The Oxford English dictionary defines Operatic as, “Extravagantly theatrical; overly dramatic.”
There was nothing extravagant or overly dramatic in one of the most innovative operas to premier this summer. The Summer Case focuses on the trials of siblings Bobby and Willow Summers. Overburdened social worker Dasha Jones tries to help the children, but encounters numerous obstacles.
“Small, grounded plots aren’t uncommon for recent opera,” Swire says. “It was a goal to reveal a more modest, accessible side to classical music and bulldoze away the myth that it’s an elitist fortress just for rich, old, white people.”
In fact, as Swire envisioned her work, half the characters are meant to be cast as minorities. A deliberate decision on the composer’s part, which, “allows new listeners to relate and artists of color to have real roles in ways previous operas rarely permitted.”
In The Summer Case, the Summers children are left to the mercy of Florida’s foster care system after their mother succumbs to illness. The children’s father, presumably, has abandoned them. Their grandmother, Vera, wants to adopt them, but the halfway house refuses to release custody of the children. Due to her age and financial instability, Vera is not an eligible candidate.
Uncle Jimmy and his partner, Shannon, offer to adopt the two. They are a loving couple, financially well off and live in scenic Illinois, but there is a catch: Shannon is a man. At the time the opera was composed, Florida had very strict laws against adoption by same sex couples.
(Even after legalizing same sex adoption last year, the Florida refused to print both mother’s names on a birth certificate issued by the state. This controversy coincided with the premiere of The Summer Case.)
The family struggles to gain custody of the Summers children, while overcrowding threatens to push them into foster homes. Despite having two willing, loving relatives to claim them, the children remain snared in the system.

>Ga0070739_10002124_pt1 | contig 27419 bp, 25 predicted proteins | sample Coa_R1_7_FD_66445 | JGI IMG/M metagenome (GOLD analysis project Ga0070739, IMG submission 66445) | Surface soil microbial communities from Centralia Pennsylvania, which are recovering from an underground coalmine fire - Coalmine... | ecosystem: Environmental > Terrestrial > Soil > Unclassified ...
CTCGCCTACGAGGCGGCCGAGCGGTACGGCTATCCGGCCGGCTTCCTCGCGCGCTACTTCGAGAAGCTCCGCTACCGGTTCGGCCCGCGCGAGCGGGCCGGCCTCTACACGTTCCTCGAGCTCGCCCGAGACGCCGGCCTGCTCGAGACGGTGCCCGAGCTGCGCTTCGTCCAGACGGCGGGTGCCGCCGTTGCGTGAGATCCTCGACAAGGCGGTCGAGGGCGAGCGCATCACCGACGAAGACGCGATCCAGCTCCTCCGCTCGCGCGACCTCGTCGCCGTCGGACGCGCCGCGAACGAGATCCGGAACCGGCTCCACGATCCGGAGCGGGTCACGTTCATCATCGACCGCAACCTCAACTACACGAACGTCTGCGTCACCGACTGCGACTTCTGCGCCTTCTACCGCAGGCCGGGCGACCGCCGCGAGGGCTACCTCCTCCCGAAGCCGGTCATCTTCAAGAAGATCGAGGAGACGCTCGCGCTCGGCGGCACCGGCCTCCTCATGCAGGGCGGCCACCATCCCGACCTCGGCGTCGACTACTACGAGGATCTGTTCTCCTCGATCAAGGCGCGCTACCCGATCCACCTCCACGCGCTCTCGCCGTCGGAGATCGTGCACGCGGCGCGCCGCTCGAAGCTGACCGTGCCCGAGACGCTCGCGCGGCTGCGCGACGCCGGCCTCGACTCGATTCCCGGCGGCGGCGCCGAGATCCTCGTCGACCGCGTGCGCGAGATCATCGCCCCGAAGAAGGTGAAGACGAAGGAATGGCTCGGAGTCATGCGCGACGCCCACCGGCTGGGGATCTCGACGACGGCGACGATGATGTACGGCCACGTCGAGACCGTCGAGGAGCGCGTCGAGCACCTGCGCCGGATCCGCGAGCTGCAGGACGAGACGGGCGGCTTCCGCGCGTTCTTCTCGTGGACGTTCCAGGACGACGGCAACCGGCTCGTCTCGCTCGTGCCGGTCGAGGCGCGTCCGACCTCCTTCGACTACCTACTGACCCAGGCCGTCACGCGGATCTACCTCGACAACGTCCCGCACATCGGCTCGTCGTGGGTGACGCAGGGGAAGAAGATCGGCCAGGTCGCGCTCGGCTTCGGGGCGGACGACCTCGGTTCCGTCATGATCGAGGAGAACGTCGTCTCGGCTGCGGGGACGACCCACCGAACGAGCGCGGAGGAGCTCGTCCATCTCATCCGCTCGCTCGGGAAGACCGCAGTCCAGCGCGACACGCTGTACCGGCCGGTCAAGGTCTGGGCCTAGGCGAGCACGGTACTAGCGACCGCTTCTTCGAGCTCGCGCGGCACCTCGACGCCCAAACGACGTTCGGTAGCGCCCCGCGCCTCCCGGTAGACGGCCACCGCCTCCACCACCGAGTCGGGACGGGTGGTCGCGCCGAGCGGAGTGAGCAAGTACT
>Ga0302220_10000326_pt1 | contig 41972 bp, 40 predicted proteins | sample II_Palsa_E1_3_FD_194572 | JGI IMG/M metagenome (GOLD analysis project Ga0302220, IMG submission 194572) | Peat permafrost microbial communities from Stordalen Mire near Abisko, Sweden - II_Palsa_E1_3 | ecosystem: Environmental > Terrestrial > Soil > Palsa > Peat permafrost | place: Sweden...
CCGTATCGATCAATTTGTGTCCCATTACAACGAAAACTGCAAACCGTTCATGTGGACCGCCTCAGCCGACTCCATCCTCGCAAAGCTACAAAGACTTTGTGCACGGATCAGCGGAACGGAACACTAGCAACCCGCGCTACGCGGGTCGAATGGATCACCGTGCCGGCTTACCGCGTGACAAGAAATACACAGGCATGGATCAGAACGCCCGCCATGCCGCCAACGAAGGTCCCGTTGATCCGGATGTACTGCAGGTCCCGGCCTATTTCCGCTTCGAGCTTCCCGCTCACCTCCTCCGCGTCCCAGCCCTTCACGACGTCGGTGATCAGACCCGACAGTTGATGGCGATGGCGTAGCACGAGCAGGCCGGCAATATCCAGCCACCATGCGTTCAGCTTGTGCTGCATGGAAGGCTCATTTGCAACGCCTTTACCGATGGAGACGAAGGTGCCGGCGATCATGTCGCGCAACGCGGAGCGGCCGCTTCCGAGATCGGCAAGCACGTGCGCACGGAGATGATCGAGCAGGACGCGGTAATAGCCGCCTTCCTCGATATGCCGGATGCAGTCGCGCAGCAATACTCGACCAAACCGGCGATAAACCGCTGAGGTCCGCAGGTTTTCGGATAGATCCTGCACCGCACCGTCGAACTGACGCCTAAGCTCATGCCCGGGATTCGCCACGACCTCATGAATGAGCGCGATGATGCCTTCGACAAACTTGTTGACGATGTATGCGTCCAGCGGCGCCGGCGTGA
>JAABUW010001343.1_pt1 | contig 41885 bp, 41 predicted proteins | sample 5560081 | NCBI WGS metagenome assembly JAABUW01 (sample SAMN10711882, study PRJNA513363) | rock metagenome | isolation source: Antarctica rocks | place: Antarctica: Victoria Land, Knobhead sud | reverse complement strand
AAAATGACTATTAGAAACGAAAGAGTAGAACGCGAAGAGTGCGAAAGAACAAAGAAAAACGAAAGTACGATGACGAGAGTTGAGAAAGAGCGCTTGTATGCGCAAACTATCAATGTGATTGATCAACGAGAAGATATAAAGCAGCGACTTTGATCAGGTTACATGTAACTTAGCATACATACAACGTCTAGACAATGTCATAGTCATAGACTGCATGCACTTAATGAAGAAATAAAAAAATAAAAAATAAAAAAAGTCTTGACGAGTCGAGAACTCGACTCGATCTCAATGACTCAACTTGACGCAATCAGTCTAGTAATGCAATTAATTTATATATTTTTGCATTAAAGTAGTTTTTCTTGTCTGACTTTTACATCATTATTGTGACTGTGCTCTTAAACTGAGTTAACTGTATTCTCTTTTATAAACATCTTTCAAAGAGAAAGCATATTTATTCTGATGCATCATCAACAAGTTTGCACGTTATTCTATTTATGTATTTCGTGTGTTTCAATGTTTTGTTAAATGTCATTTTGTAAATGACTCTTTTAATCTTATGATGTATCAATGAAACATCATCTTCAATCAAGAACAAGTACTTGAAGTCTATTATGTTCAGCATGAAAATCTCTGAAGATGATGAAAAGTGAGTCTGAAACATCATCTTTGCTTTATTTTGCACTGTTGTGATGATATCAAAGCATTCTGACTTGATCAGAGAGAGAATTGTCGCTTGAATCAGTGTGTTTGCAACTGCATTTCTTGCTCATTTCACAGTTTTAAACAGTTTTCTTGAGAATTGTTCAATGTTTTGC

Regardless of recent reforms in LGBT law, the topics of same sex marriage and adoption are still hot button issues, ones very personal to Sonnet Swire.
“I grew up in Florida, and my mother had friends who were a lovely lesbian couple that struggled to adopt children,” Swire explains. “I remember their sadness when they revealed that they couldn’t adopt, or even foster children, due to their ‘status’. I remember thinking that all these children wouldn’t care about lesbian moms as long as they weren’t living out of a suitcase.”
Considering how overburdened the foster care system already is, such obstacles are vexing to many who simply wish to lend a helping hand. Swire, herself, spent a brief period of time in the foster care system and explained that her writing of The Summer Case stemmed from the festering anger and mistrust of a system she experienced firsthand.
Her time in foster care was, thankfully, no more than two weeks. However, Swire knows it is more common for foster children to spend months, even years, in the emotionally taxing system.
“I shudder at the thought of what that would be like and the trauma they must face as they grow up.”
Though the system tries its best, and has made great strides in recent years, it is a less than ideal situation for hundreds of thousands of children. It concerns Swire that the level of care provided to foster children varies wildly from state to state. Many children are left disenfranchised by the very system that promises them a future.
“I remain in contact with friends who were in foster care that struggle to be a contributing part of society – whether it’s financial stability, health issues, or substance abuse. I could never understand why a child’s future is at the mercy of their guardians and the state they happen to live in.”
For Swire, this is why The Summer Case, and the audience she hopes her work will reach, are so important. The opera reveals a dark and complicated underworld that many attendees may not even be aware exists. It reminds us we all have the power to reach out to our community and state leaders, to reach out to those already involved in foster care and to reach out to the children, themselves.
“I would hope my work helps this process by awakening the senses and allowing empathy in the listener,” Swire urges. “Cut the kids some slack.”
After successfully premiering her opera at the New England Conservatory, Swire has received much attention and praise for her work. In appreciation of The Summer Case, she was awarded the 7,500$ Charles Ives scholarship for composition students, “of great promise.” Currently, Swire continues to study with composer John Heiss.
When asked about her plans for the future, Swire confirmed that she is already hard at work on an upcoming piece. This one, she says, will focus on, “the massive overhaul of colleges by the federal government…and public pressure to change how they address sexual assault and dating violence.”
Article in the NEC’s HuffPost blog about The Summer Case:
Reflections On A Composer’s First Opera